For wine lovers, the real question is not which of the egg or the chick came first. It is rather more whether cheese was first made to go with wine or was it the other way around.
This answer to this question though, I am sorry, but I will not be able to give you now.
However, if the sound of cheese and wine has got you excited then read on..
Cheese and wine pairing is one of the most written and talked about subjects when it comes to gastronomy. It’s probably also one of the most common themes for wine tastings.
And it is definitely a subject on which I have received many, many questions from you guys.
So, I’ve decided to give you a short guide to matching these 2 together.
The first rule to matching cheese and wine, is one that always gets most people surprised:
Do not pair cheese with red wine… Yes, you’ve read that right. Choose white wine.
Apart from a very few exceptions, the best wine for cheese is practically always white.
There are a few reasons to this:
- The acidity of the white wine is best to match high fat and saltiness from cheese
- Lactose which is a sugar is far better matched with the residual sugar of white wines
- Milk protein precipitates the tannin from red wines.
So why do so many people in Italy, in France and elsewhere in the world drink red wine with cheese?
I am a fervent supporter of regional wine to regional dish, and most times, in the old world, the wine that is drunk with the local dish is the best possible match.
And yes, I know, many people back home in France think that nothing matches a camembert better than a solid Bordeaux.
But I am sorry to say that it is probably the worst pairing you can go for.
This is probably a result of people having red wine left over from the main course and finishing it off with cheese. It’s probably been passed on from parent to child as the perfect match, but it’s wrong.
Thankfully, many gastronomic personalities are also coming out and expressing the view, that white wine is best with cheese. From top sommeliers and chefs to wine writers, things are changing.
So, is it just any white wine with any cheese?
Well, it’s not quite that simple… the tastes, flavours and aromatic profiles are so varied that the wines you need to pair them with are going to have to be very different.
To make this easier than looking at every cheese and pairing them up to their ideal wine, I’ve broken it down to the different categories of cheese.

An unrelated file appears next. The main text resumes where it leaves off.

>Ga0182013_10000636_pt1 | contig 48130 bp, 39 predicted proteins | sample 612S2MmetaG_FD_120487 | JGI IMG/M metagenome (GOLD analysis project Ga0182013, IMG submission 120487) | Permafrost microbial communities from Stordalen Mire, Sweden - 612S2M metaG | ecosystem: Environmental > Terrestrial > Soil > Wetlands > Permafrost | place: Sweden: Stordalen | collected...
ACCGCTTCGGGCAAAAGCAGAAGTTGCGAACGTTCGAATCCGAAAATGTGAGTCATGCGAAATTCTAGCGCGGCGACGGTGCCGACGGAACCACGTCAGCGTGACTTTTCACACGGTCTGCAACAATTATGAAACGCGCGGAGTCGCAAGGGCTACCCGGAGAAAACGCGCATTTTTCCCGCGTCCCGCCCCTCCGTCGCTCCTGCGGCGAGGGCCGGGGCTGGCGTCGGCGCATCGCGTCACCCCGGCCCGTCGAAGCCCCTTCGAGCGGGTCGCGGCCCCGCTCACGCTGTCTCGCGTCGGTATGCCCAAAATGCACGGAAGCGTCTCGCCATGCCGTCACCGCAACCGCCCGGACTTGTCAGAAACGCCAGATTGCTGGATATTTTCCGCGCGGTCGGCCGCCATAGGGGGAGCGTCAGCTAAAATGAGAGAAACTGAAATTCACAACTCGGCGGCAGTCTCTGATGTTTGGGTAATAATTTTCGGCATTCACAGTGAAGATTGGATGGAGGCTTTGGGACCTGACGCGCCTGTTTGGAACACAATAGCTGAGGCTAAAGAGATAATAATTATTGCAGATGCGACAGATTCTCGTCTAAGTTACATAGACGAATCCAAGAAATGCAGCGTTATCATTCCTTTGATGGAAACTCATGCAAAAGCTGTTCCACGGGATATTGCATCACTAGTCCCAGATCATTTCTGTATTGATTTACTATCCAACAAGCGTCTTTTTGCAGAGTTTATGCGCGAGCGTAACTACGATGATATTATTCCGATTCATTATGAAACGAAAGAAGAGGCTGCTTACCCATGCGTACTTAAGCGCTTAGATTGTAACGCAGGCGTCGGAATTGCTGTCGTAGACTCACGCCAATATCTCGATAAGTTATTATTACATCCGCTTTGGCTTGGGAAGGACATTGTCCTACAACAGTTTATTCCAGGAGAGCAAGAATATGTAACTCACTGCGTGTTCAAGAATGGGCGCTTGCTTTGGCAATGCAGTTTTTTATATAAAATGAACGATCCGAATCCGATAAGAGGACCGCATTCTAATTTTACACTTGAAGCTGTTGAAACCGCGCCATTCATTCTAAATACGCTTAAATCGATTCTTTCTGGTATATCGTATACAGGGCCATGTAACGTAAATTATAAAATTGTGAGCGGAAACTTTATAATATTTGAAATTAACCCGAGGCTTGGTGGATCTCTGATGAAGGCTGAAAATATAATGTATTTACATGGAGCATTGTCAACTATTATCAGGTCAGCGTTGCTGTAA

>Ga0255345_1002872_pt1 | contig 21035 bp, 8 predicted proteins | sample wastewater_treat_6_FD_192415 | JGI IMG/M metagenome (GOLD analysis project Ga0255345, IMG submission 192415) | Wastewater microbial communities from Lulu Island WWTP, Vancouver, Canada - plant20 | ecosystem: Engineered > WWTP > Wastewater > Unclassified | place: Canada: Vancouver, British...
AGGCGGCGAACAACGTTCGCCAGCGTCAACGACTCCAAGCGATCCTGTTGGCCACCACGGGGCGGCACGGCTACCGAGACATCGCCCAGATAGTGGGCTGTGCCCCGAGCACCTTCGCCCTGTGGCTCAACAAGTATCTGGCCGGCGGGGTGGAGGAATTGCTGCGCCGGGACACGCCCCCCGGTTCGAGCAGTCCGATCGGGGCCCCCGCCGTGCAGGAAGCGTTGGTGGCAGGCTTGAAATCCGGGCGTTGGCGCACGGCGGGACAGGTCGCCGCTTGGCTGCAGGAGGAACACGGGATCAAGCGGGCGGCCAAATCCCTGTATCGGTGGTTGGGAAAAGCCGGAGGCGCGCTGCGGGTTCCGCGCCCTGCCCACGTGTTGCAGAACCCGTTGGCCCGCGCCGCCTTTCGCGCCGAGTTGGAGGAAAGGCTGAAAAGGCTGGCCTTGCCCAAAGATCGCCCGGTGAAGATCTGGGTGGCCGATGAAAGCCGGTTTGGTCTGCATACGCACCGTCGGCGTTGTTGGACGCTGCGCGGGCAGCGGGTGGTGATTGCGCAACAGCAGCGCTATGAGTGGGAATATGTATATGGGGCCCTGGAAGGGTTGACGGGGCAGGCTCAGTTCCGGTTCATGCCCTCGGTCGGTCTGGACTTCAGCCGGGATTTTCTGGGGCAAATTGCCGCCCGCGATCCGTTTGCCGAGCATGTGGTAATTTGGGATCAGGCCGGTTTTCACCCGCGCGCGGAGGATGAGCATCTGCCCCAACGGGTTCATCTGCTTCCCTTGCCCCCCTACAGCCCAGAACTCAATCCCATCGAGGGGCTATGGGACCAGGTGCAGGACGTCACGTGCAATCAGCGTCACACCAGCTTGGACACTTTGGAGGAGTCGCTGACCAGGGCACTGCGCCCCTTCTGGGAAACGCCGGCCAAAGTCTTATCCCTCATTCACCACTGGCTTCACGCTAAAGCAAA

Crottin, Briquette, Charolais, Berkswell, Innes Brick, Innes Log, Ragstone, Cypres Grove Chevre, O’Banon, Acidina, Caprino, Ircano, Cabecou, Rocamadour.
These cheeses go really well with crisp, unoaked white wines with a good aromatic profile.
Soft cheese with washed rind
Epoisses, Maroilles, Livarot, Munster, Taleggio, Soumaintrain, Langres
Here you’re going to need weight and intensity to stand up to the intensity of the cheese as these cheeses are often very powerful
Soft cheese with bloomy rind
Camembert, Brie, Brillat Savarin, Neufchatel, Wigmore, Chaource, Coulommiers
Here, the ideal match is really going to be with Champagne or sparkling wine with a bit of weight; which makes for a delightful match.
If you want to go white, I would recommend Chardonnay or Chenin Blanc without any oak but with a bit of weight.
Cheddar, Comté, Tome, Edam, Gouda, Manchego, Parmesan, Provolone, Pecorino, Cantal, Mimolette, Fontina, Coolea, Lancashire, Red Leicester, Caerphilly.
As a rule of thumb, the harder the cheese the bigger the wine you’ll need. By this I mean the weight of the wine. The saltiness in these cheeses will also be calling for a good sweetness.
You can go for some old Viogniers or big, old Chardonnays or white Rioja. These wines with a will have developed nutty flavours to match the cheese and their richness will be superb with the saltiness.
For the softer, semi hard cheeses, you can have more fruit and less weight, so younger wine will be great matches.
Stilton, Gorgonzola, Roquefort, Queso de Cabrales, Bleu d’Auvergne, Cashel Blue, Ba Ba Blue Sheep.
For blue cheese, we’re going to match the saltiness of the cheese with sweetness from wine.
Wines such as Sauternes, Sweet Muscat, Tokaji, Recioto, Sweet Gewurztraminer, Sweet Sherry and port will really blow your mind away.
These matches will delight anyone.
I will dive in deeper to cheese and wine matching later where we will try to look at each category in more detail.
So for your next wine and cheese tasting even or party, try getting white wine principally and a the odd red wine just to see as a comparative tasting and you will realise how much of a delight white wine is with cheese – and you won’t go back!